Topics:
AI Application, Deployment & Inference, Advanced AI Learning Techniques, Computer Vision
Type:
Talk
Event:
GTC Silicon Valley
Year:
2018
Session ID:
S8330
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Abstract:
We'll present a method for highly efficient lattice Monte Carlo simulations with correlation-free updates. Achieving freedom from erroneous correlations requires random selection of lattice sites for updates, which must be restricted by suitable domain decomposition to create parallelism. While approaches based on caching limit the number of allowed states, the multisurface-type approach presented here allows arbitrarily complex states. The effectiveness of the method is illustrated in the fact that it allowed us to solve a long-standing dispute around surface growth under random kinetic deposition in the KPZ-universality class. The method has also been applied to Potts models and is suitable for spin-glass simulations, such as those required to test quantum annealers, like D-Wave.
We'll present a method for highly efficient lattice Monte Carlo simulations with correlation-free updates. Achieving freedom from erroneous correlations requires random selection of lattice sites for updates, which must be restricted by suitable domain decomposition to create parallelism. While approaches based on caching limit the number of allowed states, the multisurface-type approach presented here allows arbitrarily complex states. The effectiveness of the method is illustrated in the fact that it allowed us to solve a long-standing dispute around surface growth under random kinetic deposition in the KPZ-universality class. The method has also been applied to Potts models and is suitable for spin-glass simulations, such as those required to test quantum annealers, like D-Wave.  Back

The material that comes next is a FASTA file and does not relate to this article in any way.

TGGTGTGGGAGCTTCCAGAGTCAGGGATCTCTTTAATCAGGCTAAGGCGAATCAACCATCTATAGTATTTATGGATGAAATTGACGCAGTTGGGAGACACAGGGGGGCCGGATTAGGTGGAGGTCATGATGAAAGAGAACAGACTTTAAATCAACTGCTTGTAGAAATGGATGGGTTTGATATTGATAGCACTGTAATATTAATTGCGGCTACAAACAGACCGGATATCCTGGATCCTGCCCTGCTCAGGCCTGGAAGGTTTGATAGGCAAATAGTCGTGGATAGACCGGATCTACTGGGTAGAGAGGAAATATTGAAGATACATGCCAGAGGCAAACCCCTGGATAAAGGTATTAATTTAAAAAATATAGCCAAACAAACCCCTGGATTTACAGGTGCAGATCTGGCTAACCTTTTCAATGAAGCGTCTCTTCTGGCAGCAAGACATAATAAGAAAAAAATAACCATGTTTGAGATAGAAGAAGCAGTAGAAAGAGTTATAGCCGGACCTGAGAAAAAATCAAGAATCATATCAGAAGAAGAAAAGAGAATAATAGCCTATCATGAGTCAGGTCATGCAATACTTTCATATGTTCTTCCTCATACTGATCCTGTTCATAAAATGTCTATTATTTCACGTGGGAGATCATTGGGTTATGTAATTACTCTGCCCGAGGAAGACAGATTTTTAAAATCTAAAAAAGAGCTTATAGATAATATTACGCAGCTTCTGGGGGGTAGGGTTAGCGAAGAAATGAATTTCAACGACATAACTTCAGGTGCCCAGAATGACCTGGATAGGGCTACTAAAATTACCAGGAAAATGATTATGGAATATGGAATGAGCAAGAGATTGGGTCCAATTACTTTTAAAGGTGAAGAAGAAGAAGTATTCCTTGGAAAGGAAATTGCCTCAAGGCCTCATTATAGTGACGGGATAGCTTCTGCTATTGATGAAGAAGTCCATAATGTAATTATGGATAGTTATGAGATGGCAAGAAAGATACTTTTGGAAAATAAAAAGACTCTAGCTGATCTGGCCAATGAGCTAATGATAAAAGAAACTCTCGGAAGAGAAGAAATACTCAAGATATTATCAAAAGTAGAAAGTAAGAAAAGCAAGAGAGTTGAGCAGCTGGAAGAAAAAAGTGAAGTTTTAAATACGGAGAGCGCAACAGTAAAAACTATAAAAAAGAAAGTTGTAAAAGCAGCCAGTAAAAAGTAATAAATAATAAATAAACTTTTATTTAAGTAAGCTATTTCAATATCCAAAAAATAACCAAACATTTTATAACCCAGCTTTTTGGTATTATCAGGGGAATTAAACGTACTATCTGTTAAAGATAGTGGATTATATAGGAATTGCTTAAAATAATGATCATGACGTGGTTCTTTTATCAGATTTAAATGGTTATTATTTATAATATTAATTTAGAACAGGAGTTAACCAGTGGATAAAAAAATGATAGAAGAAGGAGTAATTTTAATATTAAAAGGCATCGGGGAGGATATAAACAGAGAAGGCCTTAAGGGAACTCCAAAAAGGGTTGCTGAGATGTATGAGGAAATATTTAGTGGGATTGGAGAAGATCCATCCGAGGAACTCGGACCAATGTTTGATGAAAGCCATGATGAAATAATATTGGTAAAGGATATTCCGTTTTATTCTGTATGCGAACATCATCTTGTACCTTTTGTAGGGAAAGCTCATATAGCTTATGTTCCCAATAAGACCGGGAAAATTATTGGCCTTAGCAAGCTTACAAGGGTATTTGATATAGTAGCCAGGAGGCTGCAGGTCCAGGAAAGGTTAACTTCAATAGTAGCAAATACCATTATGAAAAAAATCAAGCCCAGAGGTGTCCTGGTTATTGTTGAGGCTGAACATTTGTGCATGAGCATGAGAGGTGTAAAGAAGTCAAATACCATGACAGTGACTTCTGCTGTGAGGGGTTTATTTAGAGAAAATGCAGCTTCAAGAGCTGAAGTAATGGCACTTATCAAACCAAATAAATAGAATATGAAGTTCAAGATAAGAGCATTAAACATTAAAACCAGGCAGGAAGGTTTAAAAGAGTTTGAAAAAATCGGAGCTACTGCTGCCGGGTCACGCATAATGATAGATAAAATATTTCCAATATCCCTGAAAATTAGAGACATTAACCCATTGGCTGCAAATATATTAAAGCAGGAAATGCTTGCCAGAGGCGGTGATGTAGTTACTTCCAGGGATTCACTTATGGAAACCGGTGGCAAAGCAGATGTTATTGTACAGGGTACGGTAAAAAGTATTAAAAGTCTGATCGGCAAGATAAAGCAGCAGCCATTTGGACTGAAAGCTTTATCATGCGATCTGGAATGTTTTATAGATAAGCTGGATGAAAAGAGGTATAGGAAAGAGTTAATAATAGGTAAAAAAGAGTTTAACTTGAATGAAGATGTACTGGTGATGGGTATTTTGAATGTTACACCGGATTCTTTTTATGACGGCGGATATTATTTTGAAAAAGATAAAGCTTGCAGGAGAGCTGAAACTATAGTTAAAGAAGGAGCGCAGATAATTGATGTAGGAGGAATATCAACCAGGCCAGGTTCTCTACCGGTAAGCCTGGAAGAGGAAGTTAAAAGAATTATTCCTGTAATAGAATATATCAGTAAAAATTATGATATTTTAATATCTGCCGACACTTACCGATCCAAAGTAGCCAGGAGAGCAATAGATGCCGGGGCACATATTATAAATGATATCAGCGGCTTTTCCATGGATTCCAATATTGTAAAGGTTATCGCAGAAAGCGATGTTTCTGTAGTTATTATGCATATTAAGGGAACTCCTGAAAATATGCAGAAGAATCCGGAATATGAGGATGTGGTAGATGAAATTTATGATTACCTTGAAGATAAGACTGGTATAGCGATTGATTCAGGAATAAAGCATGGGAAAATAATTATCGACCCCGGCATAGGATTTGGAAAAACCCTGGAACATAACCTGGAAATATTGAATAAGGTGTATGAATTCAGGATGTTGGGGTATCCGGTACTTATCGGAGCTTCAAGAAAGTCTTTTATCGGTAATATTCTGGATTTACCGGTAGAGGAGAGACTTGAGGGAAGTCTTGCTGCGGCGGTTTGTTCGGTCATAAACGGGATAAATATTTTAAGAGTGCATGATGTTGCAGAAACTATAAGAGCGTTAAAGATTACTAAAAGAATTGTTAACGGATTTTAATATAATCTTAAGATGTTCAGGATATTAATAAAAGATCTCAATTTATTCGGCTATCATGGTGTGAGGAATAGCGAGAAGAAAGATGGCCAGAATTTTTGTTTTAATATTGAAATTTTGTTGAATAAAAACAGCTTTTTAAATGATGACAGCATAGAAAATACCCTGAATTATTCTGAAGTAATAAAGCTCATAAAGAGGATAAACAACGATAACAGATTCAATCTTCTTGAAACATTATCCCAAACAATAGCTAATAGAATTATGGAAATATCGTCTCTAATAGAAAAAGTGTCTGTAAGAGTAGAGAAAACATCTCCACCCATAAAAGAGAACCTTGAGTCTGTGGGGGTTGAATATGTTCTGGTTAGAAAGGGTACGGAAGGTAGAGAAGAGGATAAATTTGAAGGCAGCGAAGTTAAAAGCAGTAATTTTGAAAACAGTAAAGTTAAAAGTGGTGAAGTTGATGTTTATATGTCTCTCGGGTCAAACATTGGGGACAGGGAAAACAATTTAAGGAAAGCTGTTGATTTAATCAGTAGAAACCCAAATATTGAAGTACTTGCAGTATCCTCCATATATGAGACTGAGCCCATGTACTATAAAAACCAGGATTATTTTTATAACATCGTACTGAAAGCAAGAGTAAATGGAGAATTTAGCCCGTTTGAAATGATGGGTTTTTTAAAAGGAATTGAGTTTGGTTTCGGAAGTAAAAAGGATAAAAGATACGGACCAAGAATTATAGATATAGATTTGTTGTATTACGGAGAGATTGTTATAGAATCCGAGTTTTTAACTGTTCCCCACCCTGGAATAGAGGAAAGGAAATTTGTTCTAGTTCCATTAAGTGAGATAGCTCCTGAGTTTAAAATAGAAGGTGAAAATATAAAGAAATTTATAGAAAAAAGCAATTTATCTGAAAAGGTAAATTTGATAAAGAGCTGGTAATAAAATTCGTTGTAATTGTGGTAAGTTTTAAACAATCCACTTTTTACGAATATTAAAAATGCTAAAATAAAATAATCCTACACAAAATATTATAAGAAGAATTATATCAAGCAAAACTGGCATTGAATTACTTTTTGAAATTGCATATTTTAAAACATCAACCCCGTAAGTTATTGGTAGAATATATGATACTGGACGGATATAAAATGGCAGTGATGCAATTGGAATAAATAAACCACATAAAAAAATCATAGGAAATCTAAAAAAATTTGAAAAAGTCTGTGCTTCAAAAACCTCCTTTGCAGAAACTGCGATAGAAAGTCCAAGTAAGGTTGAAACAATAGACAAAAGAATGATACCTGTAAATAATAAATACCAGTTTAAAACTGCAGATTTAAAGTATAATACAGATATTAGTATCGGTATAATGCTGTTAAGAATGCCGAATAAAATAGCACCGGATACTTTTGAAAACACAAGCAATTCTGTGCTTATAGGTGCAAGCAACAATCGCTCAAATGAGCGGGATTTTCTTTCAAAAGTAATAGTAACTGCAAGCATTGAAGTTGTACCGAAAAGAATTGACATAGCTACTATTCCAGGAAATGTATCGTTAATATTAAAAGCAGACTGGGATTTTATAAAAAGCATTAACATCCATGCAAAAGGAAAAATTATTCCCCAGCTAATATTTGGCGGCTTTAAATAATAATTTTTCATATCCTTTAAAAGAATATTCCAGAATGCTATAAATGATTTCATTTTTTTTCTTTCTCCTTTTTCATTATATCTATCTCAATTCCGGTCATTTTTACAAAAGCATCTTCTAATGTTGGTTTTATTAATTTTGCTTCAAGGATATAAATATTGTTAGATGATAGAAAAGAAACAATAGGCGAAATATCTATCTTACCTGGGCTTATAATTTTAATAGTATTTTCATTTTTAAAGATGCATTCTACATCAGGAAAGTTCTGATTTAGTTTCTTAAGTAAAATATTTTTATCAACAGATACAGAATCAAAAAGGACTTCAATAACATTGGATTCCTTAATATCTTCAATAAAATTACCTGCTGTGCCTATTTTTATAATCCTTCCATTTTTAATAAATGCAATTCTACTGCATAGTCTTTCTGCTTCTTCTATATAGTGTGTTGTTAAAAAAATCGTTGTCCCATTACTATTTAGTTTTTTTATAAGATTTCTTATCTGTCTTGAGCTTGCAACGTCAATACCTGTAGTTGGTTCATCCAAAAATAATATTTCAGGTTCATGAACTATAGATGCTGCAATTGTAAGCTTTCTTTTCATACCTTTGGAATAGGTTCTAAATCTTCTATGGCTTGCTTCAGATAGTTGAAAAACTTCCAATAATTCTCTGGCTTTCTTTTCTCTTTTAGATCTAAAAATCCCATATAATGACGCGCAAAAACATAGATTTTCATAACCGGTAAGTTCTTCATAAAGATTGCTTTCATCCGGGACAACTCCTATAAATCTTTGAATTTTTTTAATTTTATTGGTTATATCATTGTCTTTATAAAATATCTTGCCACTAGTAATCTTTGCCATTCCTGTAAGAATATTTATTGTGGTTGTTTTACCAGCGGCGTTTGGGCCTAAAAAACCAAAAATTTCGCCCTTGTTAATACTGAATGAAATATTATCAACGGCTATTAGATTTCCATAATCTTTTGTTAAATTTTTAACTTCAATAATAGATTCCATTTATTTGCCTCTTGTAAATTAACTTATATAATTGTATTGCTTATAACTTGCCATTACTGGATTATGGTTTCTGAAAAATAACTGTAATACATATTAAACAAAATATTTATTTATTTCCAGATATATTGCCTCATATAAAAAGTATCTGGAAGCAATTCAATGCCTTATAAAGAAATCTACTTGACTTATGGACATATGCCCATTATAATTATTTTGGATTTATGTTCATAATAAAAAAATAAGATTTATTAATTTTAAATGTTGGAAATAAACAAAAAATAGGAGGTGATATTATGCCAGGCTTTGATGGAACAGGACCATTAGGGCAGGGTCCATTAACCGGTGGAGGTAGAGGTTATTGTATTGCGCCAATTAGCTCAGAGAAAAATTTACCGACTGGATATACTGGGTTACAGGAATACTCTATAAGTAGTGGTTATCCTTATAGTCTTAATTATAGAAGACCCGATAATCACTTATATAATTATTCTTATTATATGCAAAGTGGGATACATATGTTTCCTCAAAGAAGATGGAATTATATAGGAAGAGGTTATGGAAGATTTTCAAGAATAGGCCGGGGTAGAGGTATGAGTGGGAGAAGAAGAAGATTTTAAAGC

Topics:
Computational Physics, HPC and Supercomputing
Type:
Talk
Event:
GTC Silicon Valley
Year:
2017
Session ID:
S7240
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Abstract:
Modern microscopes easily produce large data volumes (terabyte datasets) at high rate (1,000 megabytes/s is no exception) that makes using them almost impossible. Once an acquisition is started, it typically has to be stopped again as the hard drives run full. We'll share how GPUs helped us bring this nightmare to an end. We'll introduce our open-source package, called sqeazy, that is capable of compressing microscopic data at faster speeds than a hard drive can spin. We show how GPUs provided a crucial boost in this endeavor and we'll share what technical challenges we overcame interfacing with modern video encoding libraries, like libavcodec of ffmpeg. Finally, we'll discuss how NVENC provides portable performance that helps scientists to observe living developing specimens over long time spans. This may be the foundation for modern predictive biology of the 21st century. Join us for a tour on how modern media technology straight from Hollywood can boost science!